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13 hours ago, mrsmac said:

He answered 'Yes' and 'Australian'. It simply went on to the next question. They approved his visa. The advice about the ADV is that it can take up to 3 months to be processed and costs $240, hence trying for the 601, because without it he won't get on the plane. Once in Australia, he will present to immigration with the colour copy of his passport and be identified as an Australian citizen. That's the plan. 

That's not possible as Australia isn't an option in the additional citizenship drop-down box for an online eVisitor passport.


____________________________________________________________________

Paul Hand

Registered Migration Agent, MARN 1801974

SunCoast Migration Ltd

All comments are general in nature and do not constitute legal or migration advice. Comments may not be applicable or appropriate to your specific situation. Any comments relate to legislation and policy at date of post.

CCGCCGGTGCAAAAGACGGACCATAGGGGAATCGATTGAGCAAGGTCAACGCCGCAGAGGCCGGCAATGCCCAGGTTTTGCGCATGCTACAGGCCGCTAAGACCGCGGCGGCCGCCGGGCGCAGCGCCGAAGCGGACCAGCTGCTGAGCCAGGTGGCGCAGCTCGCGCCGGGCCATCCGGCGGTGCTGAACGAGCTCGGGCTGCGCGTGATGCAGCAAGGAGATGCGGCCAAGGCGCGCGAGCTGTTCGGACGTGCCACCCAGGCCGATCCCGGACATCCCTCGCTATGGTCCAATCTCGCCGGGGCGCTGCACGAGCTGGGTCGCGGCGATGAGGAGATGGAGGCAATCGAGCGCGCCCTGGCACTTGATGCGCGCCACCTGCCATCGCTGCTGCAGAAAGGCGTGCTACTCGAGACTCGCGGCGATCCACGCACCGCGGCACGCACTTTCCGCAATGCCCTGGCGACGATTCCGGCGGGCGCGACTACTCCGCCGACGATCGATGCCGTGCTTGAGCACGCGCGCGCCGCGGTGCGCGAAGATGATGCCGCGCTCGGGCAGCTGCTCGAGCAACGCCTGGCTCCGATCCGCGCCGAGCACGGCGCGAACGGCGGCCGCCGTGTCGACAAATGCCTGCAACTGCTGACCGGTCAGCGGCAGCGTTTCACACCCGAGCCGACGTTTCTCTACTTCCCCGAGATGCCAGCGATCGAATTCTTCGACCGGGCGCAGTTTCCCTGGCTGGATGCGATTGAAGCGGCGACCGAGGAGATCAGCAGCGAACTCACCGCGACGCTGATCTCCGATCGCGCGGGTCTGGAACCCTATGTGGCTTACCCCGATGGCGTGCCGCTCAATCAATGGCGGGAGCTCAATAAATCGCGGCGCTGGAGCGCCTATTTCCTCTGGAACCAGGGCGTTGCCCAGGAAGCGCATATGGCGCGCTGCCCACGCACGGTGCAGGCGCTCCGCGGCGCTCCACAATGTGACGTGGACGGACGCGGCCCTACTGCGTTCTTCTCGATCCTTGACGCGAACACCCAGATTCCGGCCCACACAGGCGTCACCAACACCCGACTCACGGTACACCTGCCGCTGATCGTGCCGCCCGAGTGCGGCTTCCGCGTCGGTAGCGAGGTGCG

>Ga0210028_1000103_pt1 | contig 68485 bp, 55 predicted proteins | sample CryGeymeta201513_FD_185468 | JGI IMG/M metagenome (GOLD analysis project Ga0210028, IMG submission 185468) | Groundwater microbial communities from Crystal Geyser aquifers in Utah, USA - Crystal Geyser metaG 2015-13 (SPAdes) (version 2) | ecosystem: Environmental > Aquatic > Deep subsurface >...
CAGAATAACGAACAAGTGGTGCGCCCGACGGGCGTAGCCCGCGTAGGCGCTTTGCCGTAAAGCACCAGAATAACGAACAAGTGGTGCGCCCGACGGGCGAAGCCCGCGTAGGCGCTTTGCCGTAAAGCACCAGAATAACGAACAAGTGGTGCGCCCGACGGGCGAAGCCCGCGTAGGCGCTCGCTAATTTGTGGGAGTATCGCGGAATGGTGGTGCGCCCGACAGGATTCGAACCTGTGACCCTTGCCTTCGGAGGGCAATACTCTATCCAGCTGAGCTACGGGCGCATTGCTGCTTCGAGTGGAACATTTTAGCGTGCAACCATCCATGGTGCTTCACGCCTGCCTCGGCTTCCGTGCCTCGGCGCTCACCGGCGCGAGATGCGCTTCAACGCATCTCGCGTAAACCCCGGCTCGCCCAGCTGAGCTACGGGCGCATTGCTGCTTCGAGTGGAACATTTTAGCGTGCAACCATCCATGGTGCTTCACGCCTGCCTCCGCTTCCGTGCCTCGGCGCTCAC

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54 minutes ago, paulhand said:

That's not possible as Australia isn't an option in the additional citizenship drop-down box for an online eVisitor passport.

Then I don't know Paul. He knows he answered 'Yes'. Perhaps he was just telling me that he answered yes because he has an Australian passport and I misunderstood. He didn't know at the time of applying that he wasn't permitted to get the visa, and he won't be activating it - it is simply to get him on the plane if all else fails. Hopefully he can manage to arrange a replacement passport before then. There is so much conflicting information and advice.